Here are the two new ideas that I now need to bake into this innovation process model:

What Customers Really Value:

offer valueRob Paterson has pointed out that, according to Reed’s Law, value, in the eyes of customers, no longer comes from standalone products. Much more value comes from the ‘wraparound’ service provided over the life cycle of those products, and even more value can come from a community or facilitated network of other users of those products. So, to use Rob’s example, when I buy a lawn tractor it’s not the piece of machinery I value, it’s its lawn-cutting functionality, its value-in-use. Same is true for cars, computers, and just about everything else. Companies have started to realize this, which is why they have split off the cost of service (the warrantee) from that of the product, lowered the price of the product and raised the price of extended warrantees. But customers don’t see them as separate, they see them as one thing, so they often decline the extended warrantee but still get angry with the supplier when the product breaks down and they now have to pay again for what they have already (in their minds) paid for — lawn-cutting functionality.

Innovative companies need to think about this carefully, because the vast majority of large companies these days are reducing the quality of both their products and their wrap-around services (by offshoring and other cost-cutting techniques) in the obsessive pursuit of lowest possible cost. While this has the Wal-Mart Dilemma effect of reducing consumer buying power (because it produces fewer, lower-quality, lower-paying domestic jobs) and hence ‘locking in’ consumers to lower quality products with poorer service, eventually this race-to-the-bottom will reach an equilibrium point at which the consumer will simply stop buying and start saving until he can afford a higher-priced, much-higher-value product with excellent (and long) life-time service. Reed’s Law will kick in, and the big, cheap (in every sense of the word) producers will have discounted themselves out of the market. The innovative company should see this as a huge evolving opportunity, and design a product/service ‘offering’ that provides the greatest possible life-time value at an affordable (not the lowest) price. What’s especially interesting is that customers know that high-value service cannot be outsourced (see my Dell story for an explanation of the internal distrust and finger-pointing that outsourcing inevitably produces) or offshored (no matter how competent they are, people in India can’t give me good service simply because they’re not here looking at the product that doesn’t work).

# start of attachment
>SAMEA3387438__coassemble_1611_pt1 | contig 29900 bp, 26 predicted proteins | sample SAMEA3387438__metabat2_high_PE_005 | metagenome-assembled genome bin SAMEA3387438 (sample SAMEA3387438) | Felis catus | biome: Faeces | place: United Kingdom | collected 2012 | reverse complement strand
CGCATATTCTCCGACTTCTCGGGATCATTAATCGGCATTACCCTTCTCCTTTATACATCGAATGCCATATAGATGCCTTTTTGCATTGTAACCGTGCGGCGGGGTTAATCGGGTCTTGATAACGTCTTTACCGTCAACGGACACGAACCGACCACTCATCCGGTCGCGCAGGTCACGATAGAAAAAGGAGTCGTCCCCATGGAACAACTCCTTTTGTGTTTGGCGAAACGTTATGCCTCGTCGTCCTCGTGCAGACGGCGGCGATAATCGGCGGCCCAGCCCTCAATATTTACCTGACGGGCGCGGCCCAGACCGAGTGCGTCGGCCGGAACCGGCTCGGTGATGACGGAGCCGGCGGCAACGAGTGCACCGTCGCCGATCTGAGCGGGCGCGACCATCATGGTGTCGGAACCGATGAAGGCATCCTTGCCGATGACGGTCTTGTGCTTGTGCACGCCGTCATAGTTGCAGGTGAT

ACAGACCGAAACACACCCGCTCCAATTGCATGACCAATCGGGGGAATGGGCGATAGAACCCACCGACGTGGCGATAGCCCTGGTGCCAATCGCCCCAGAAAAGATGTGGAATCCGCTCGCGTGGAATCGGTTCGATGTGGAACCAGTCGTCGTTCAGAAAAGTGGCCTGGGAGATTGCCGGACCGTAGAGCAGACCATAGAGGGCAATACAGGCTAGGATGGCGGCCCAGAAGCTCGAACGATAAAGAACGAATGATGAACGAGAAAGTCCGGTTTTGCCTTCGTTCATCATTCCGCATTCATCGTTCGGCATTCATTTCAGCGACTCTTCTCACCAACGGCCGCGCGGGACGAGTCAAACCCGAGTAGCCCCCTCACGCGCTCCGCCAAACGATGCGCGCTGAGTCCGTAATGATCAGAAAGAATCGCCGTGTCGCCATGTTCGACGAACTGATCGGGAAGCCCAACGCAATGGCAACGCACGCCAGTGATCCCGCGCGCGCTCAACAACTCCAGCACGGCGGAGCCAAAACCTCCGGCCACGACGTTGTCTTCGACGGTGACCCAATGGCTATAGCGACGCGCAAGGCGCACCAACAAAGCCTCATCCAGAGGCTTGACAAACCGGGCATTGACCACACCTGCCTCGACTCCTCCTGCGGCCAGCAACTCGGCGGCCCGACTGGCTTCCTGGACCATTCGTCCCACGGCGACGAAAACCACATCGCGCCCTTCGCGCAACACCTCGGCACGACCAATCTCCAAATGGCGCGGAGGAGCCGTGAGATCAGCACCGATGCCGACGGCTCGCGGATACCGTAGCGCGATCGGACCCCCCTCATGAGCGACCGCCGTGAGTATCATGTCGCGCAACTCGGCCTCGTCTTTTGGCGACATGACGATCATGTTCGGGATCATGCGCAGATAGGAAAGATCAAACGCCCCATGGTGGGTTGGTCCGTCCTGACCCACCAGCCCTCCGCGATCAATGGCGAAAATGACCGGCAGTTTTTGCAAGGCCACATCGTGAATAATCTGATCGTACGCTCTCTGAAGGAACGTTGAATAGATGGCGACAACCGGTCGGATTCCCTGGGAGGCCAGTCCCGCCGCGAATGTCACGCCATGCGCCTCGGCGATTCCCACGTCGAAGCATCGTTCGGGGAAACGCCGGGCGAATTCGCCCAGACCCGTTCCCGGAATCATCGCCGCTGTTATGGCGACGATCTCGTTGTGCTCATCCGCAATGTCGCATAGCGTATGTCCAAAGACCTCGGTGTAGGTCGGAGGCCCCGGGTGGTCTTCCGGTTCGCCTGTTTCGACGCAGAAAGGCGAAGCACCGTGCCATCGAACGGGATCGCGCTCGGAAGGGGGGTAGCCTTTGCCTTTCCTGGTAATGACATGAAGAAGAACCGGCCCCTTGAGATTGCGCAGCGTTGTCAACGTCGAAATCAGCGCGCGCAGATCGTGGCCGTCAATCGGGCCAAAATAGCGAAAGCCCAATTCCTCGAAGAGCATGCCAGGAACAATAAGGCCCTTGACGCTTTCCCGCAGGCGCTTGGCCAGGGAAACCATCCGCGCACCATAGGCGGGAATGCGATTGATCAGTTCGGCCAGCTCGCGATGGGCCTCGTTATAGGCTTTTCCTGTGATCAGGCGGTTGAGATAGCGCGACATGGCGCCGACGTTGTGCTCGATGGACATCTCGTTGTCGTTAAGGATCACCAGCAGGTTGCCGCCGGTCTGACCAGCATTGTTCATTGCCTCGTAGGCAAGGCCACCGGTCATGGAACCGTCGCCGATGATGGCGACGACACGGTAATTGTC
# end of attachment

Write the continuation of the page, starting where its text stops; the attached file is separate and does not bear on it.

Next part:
The second part of Reed’s Law relates to creating communities around a product/service offering. The best-known example of this is eBay, which really has no product, but offers a series of auction services, and facilitates a whole series of communities around those services. These communities provide value quite apart from anything that eBay itself ‘does’, by helping and otherwise associating with each other. Meetup does the same thing. So innovative companies need to think as well about how they can create and facilitate communities of customers and of other stakeholders around their products and services. Those communities could meet either online or face-to-face. What’s especially interesting is that sometimes communities work best when the actual supplier of the product or service around which the community is focused, stay out of the way of community activities. This is a lesson some professional service firms have learned when they tried to set up Entrepreneurial Associations of their customers — they work best peer-to-peer, with the service firm merely providing the directory and contact information, and trusting their customers not to say bad things about them ‘behind their backs’. This is an important lesson for all network coordinators — let the community self-organize, and help without being prescriptive or interventionist in that process.

The Wisdom of Crowds:

James Surowiecki’s remarkable book The Wisdom of Crowds has caused me to re-think many of my ideas, and one of those ideas is the value and importance of experts. The concept of ‘pathfinder’ customers outlined above assumes that, to some extent, these ahead-of-the-curve customers are experts in their business and hence can provide expertise to your business above and beyond what the ‘average’ customer can offer. Surowiecki provides compelling evidence that experts are prone to overconfidence in their predictions and are not nearly as good at making predictions as larger numbers of ‘ordinary’ people reasonably informed and engaged in the issue. He would suggest, I think, that ‘pathfinder’ customers could well lead your company down the wrong path. What is needed, he argues, is a mechanism to capture the collective wisdom of a sizeable (the larger the better) group of intellectually diverse, independent, decentralized (i.e. each having access to unique, special knowledge) customers. He also argues that the process of bringing together groups of people to exchange and build on each others’ ideas (as in Focus Groups and ‘Thinking the Customer Ahead’ sessions), while valuable in some contexts, can actually be worse than simply independently polling the group, because of the propensity of groups to ‘Groupthink’ — to prematurely discount ‘minority’ views, and to self-censor radical thoughts and ideas. I’ll have much more to say about The Wisdom of Crowds in an upcoming article. But it is clear that innovative companies need a mechanism to objectively capture customers’ and employees’ collective wisdom, not just the ideas of an elite few creative forward-thinkers.